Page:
To explain the interaction between privacy and freedom of association, this paper has three sections.  The first section explains how privacy debates to date have often featured the “right to privacy” on one side and utilitarian arguments in favor of data use on the other.  This section provides more detail about how social networks are major enablers of the right of freedom of association.  This means that rules about information flows involve individual rights on both sides, so advocates for either sort of right need to address how to take account of the opposing right.  The second section shows step-by-step how U.S. law will address the multiple claims of right to privacy and freedom of association.  The outcome of litigation will depend on the facts in a particular case, but the legal claims arising from freedom of expression appear relevant to a significant range of possible privacy rules that would apply to social networks.  Based on precedent, strict scrutiny may apply to material infringements on freedom of association.  The third section explains how the interesting arguments by Professor Katherine Strandburg fit into the overall analysis.  She has written about a somewhat different interaction between privacy and freedom of association, where the right of freedom of association is a limit on the power of government to require an association to reveal its members.

Peter Swire & Cassandra Butts, The ID Divide

Peter Swire & Cassandra Butts, The ID Divide

Comment by:

PLSC 2008

Workshop draft abstract:

This report examines how a next Administration should approach the complex issues of authentication and identification, for issues including: national and homeland security; immigration; voting; electronic medical records; computer security; and privacy and civil liberties.  For many reasons, the number of ID checks in American life has climbed sharply in recent years.  The result, we conclude, is what we call the “ID Divide.”

The ID Divide is similar to the “Digital Divide” that exists for access to computers and the Internet.  The Digital Divide matters because those who lack computing lose numerous opportunities for education, commerce, and participation in civic and community affairs.  Today, millions of Americans lack official identification, suffer from identity theft, are improperly placed on watch lists, or otherwise face burdens when asked for identification.  The problems of these uncredentialed people are largely invisible to credentialed Americans, many of whom have a wallet full of proofs of identity.  Yet those on the wrong side of the ID Divide are finding themselves squeezed out of many parts of daily life, including finding a job, opening a bank account, flying on an airplane, and even exercising the right to vote.

Part I of this report describes the background of the issue, including the sharp rise in recent years in how often Americans are asked for proof of identity.  Part II examines the facts of the ID Divide in detail.  There are at least four important types of problems under the ID Divide:

  1. Large population affected by identity theft and data breaches.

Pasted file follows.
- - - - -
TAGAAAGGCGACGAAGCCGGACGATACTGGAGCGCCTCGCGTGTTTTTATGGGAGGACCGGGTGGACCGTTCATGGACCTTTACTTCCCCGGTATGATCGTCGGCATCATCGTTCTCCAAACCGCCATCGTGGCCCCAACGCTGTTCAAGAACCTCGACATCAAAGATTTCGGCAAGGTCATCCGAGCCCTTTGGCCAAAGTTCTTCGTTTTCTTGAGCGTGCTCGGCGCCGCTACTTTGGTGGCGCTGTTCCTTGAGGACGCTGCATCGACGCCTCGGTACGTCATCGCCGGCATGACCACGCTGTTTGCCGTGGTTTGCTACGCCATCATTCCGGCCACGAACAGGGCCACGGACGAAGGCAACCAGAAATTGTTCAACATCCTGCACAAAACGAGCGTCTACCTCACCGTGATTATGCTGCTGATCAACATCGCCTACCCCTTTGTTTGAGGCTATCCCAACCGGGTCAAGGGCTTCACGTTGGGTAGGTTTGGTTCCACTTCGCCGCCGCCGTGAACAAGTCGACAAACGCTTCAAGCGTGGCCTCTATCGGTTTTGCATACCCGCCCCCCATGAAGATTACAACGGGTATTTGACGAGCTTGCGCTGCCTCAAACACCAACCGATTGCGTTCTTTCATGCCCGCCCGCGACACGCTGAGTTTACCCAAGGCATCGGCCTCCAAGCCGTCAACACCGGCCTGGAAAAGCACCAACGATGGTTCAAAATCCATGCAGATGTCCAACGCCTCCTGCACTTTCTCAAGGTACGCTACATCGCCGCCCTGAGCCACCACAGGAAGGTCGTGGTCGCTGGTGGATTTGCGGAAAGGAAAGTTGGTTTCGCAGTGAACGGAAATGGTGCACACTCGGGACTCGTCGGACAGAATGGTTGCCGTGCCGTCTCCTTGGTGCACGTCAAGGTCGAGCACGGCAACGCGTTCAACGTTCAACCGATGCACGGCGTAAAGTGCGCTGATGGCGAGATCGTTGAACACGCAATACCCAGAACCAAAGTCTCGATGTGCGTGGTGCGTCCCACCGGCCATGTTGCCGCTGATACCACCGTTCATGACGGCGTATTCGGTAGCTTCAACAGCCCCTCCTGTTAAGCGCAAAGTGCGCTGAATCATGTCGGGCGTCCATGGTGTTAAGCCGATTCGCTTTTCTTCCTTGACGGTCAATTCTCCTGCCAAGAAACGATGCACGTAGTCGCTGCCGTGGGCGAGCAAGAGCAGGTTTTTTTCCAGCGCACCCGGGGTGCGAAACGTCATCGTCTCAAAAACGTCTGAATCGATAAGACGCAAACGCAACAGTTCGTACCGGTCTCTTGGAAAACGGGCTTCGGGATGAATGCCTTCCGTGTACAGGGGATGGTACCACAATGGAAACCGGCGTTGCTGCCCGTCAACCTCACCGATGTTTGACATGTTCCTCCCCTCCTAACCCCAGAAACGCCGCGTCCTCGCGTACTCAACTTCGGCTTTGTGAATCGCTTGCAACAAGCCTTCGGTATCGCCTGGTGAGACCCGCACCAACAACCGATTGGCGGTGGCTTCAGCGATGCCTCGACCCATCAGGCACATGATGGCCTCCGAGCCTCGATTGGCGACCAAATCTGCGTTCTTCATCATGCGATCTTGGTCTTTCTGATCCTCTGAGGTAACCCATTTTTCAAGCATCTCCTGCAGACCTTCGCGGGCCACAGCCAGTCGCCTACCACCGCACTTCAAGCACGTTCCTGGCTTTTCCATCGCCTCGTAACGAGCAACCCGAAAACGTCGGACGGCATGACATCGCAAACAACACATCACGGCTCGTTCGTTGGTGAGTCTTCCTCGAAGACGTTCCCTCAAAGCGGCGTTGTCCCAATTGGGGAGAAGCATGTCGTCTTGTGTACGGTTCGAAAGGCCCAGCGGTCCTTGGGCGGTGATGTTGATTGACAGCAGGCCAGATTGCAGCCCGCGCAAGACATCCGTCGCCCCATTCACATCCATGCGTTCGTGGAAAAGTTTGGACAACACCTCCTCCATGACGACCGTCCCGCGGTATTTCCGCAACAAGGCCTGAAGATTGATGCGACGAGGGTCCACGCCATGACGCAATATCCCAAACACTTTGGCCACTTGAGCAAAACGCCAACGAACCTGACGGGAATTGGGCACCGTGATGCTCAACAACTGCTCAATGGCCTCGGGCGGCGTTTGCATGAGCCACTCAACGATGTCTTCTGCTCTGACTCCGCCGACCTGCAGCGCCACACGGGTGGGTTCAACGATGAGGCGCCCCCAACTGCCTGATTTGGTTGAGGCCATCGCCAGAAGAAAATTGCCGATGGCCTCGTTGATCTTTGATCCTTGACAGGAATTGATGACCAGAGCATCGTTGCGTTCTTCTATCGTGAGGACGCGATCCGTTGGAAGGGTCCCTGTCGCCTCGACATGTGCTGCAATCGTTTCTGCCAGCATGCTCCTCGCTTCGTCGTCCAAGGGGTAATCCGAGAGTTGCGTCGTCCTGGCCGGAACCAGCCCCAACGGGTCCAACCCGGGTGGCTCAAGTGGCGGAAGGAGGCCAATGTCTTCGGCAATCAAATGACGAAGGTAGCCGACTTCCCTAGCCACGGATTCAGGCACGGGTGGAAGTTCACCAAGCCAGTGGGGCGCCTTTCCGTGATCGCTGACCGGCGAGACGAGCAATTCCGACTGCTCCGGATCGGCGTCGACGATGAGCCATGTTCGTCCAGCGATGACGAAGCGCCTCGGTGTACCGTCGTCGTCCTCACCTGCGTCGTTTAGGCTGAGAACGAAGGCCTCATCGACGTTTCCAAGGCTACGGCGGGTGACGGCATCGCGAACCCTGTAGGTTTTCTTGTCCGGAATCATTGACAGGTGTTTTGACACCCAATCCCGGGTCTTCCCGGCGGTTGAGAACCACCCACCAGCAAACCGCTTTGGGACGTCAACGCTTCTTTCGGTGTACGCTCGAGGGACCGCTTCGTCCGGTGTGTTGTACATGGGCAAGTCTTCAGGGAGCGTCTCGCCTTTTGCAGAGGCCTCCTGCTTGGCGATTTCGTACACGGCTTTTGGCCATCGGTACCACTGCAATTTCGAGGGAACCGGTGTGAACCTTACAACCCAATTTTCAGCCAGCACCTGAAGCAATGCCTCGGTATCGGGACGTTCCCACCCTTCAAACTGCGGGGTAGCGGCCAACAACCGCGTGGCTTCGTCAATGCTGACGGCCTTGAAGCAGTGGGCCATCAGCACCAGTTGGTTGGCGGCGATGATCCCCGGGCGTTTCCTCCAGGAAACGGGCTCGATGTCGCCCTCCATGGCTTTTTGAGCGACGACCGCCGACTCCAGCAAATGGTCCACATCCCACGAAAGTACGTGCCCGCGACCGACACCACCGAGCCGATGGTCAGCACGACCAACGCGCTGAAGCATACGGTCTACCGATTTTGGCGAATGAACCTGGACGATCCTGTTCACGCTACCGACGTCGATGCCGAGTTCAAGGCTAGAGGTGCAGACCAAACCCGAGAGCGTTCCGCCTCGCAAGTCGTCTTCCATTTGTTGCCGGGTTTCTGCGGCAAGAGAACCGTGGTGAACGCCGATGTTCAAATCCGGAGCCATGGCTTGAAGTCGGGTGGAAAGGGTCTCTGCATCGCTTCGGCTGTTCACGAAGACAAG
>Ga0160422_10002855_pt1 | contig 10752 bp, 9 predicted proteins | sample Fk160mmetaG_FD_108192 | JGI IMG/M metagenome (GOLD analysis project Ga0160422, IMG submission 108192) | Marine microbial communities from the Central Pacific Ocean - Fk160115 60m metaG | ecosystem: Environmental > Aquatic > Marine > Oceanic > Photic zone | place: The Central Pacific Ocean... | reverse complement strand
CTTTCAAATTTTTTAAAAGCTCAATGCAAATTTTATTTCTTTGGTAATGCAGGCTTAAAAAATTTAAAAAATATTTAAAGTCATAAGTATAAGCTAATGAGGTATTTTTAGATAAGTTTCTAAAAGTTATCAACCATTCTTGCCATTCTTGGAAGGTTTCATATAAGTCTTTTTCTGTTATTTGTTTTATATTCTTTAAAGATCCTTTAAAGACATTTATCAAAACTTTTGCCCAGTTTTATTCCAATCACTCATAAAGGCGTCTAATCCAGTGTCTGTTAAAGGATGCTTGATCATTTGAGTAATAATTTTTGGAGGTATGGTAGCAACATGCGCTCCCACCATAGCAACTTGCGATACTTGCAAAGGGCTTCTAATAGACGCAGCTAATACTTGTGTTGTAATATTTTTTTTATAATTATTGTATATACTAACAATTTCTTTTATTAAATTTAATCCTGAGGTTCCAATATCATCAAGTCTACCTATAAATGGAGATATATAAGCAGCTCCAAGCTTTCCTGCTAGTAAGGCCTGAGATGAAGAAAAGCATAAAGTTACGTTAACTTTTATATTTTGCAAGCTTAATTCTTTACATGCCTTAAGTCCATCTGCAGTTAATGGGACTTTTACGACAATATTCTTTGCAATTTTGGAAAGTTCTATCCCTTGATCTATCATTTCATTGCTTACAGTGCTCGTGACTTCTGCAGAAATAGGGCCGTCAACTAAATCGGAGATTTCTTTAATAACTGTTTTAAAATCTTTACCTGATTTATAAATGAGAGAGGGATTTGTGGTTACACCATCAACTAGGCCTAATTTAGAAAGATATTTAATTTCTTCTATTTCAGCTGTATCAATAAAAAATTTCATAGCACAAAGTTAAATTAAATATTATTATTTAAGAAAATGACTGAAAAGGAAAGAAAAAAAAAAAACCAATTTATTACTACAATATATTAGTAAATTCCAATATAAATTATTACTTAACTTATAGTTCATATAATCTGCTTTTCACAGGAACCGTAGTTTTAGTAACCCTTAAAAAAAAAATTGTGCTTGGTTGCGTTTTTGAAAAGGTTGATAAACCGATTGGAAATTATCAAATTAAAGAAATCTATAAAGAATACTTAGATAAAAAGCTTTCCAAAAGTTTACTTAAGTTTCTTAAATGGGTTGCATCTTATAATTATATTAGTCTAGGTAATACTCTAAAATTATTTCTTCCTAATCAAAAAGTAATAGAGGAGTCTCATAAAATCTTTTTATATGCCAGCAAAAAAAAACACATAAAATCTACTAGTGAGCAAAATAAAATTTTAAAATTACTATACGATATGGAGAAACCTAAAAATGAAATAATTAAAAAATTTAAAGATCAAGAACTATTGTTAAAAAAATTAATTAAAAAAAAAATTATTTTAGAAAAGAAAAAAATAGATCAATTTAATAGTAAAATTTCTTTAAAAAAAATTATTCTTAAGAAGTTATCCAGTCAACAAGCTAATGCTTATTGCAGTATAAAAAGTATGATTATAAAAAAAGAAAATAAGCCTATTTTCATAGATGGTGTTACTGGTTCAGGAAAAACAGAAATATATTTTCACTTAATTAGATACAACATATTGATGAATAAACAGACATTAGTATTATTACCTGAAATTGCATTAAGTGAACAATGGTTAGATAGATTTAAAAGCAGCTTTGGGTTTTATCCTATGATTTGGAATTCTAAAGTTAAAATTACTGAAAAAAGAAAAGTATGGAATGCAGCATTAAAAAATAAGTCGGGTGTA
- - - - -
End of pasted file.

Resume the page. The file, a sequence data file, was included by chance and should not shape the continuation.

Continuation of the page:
2. Growing effects of watch lists.
  3. Specific groups disproportionately lack IDs today.
  4. The effects of stricter ID and matching requirements.

Part III develops Progressive Principles for Identification Systems.  These principles apply at two stages: (1) whether to create the system at all; and (2) if so, how to do it:

  1. Achieve real security or other goals.
  2. Accuracy.
  3. Inclusion.
  4. Fairness/equality.
  5. Effective redress mechanisms.
  6. Equitable financing for systems.

Part IV explains a “due diligence” process for considering and implementing identification systems, and examines biometrics and other key technical issues.  Part V applies the progressive principles and due diligence insights to two current examples of identification programs, photo ID for voting and the Transportation Worker Identification Card.

Peter Swire, Peeping

Peter Swire, Peeping

Comment by: James Rule

PLSC 2009

Published version available here:

Workshop draft abstract:

There have been recent revelations of “peeping” into the personal files of celebrities. Contractors for the U.S. State Department looked at passport files, without authorization, for candidates Barack Obama and John McCain.  Employees at UCLA Medical Center and other hospitals have recently been caught looking at the medical files of movie stars, and one employee received money from the National Enquirer to access and then leak information.  In the wake of these revelations, California passed a statute specifically punishing this sort of unauthorized access to medical files.

This article examines the costs and benefits of laws designed to detect and punish unauthorized “peeping” into files of personally identifiable information. Part I looks at the history of “peeping Tom” and eavesdropping statutes, examining the common law baseline.  Part II examines the current situation.  As data privacy and security regimes become stricter, and often enforced by technological measures and increased audits, there will be an increasing range of systems that detect such unauthorized use.  Peeping is of particular concern where the information in the files is especially sensitive, such as for tax, national security, intelligence, and medical files.

The remedy for peeping is a particularly interesting topic.  Detection of peeping logically requires reporting of a privacy violation to someone.  The recipient of notice, for instance, could include: (1) a manager in the hospital or other organization, who could take administrative steps to punish the perpetrator; (2) a public authority, who would receive notice of the unauthorized use (“peeping”); and/or (3) the individual whose files have been the subject of peeping.  For the third category, peeping could be seen as a natural extension of current data breach laws, where individuals receive notice when their data is made available to third parties in an unauthorized way.  An anti-peeping regime would face issues very similar to the debates on data breach laws, such as what “trigger” should exist for the notice requirement, and what defenses or safe harbors should exist so that notice is not necessary.